Doctor. Strange has, arguably, the most distinct and jaw-dropping visuals in the MCU. Its script is also rather smart (especially the end with Dormammu). Benedict Cumberbatch is pretty good in the lead role, though he didn't wow me in the same way that other casting decisions have.

The other issue with Doctor Strange is the conventionality of his origin story -- a rich, arrogant man goes through a life-threatening experience and chooses a life of servitude over a pursuit of power and money; he has the same arc as Tony Stark.

Still, though, Doctor Strange is fun to watch and boasts a pretty awesome cast.

10. Ant-Man (2015, dir. Peyton Reed)


Ant-Man isn't perfect, but it does effectively blend comedy and action in a satisfying way. Paul Rudd is perfect in the lead role, and he has a decent supporting cast behind him. The visuals are also extremely impressive.

I will always wish we were able to see the Edgar Wright version of Ant-Man, but Peyton Reed wasn't too bad in the director's chair.

9. Iron Man 3 (2013, dir. Shane Black)


Yes, I was mad about the Mandarin bait-and-switch, too. It felt like a cheap marketing gimmick and it undercut a lot of potential that this film could have had.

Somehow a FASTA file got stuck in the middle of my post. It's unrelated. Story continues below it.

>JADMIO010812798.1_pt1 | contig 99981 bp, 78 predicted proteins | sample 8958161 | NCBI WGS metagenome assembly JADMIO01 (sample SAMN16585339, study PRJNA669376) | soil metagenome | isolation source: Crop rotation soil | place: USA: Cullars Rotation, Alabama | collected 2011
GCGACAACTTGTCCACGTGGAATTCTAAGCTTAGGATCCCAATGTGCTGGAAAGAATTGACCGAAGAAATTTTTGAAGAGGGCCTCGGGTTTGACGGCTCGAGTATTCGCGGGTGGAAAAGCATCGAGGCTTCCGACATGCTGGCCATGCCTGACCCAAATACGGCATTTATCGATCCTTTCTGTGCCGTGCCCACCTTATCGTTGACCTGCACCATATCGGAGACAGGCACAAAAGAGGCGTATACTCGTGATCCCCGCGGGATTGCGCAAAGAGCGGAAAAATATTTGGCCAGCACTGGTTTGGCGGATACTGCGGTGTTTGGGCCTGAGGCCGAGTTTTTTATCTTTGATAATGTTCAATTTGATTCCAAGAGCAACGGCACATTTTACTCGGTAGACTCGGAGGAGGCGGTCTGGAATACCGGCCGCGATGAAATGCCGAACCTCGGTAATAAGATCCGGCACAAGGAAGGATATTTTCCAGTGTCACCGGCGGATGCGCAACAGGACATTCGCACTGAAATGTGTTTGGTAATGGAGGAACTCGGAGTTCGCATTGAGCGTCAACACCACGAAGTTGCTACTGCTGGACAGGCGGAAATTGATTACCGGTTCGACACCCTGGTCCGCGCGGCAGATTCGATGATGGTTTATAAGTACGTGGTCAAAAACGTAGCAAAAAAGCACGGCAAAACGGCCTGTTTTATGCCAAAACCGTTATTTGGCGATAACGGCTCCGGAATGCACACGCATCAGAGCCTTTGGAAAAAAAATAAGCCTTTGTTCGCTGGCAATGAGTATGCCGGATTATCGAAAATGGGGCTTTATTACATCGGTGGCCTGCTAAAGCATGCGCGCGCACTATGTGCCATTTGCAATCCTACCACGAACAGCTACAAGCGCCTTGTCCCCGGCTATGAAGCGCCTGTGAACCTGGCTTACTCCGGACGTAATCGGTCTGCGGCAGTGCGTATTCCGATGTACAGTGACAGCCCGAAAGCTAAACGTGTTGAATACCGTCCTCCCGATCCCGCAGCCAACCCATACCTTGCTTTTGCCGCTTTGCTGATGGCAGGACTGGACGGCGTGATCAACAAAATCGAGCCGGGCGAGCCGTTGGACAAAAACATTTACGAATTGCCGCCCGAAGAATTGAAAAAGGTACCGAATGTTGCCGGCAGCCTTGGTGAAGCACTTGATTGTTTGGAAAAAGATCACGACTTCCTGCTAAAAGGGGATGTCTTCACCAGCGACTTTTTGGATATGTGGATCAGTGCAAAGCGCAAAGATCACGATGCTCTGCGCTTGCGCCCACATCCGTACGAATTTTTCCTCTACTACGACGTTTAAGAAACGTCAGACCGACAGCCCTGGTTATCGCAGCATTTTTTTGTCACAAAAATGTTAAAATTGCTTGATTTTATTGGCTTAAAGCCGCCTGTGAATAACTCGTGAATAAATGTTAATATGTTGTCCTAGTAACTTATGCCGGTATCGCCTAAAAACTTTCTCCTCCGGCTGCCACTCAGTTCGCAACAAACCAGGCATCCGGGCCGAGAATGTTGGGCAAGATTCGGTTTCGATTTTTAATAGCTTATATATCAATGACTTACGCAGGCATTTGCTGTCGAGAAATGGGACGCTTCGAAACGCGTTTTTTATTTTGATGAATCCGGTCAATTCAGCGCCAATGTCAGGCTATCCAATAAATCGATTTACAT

However, I really did love how they subverted all expectations with this film. Tony Stark has always been defined by his suit; his real superpower is his intelligence. Stripping Tony of his suit and thrusting him into a dangerous mission may not have sat right with me the first time I watched it, but I appreciate it more and more with each re-watch.

I also love Shane Black's direction and writing. A really great blend of pathos and comedy.

8. Guardians of the Galaxy Vol. 2 (2017, dir. James Gunn)


While it doesn't quite re-capture the magic of the first film (mainly due to its ineffective "family" theme), Guardians of the Galaxy Vol. 2 manages to remain unique, colorful, and well executed thanks to its incredible cast and Gunn's confident direction.

7. The Avengers (2012, dir. Joss Whedon)


This was the first time we saw all of these superheroes together and it was an unforgettable experience. The film was full of excellent action, great comedy, and tight character writing. The narrative was straightforward and strong. Loki was a great villain -- personable, dynamic, and funny.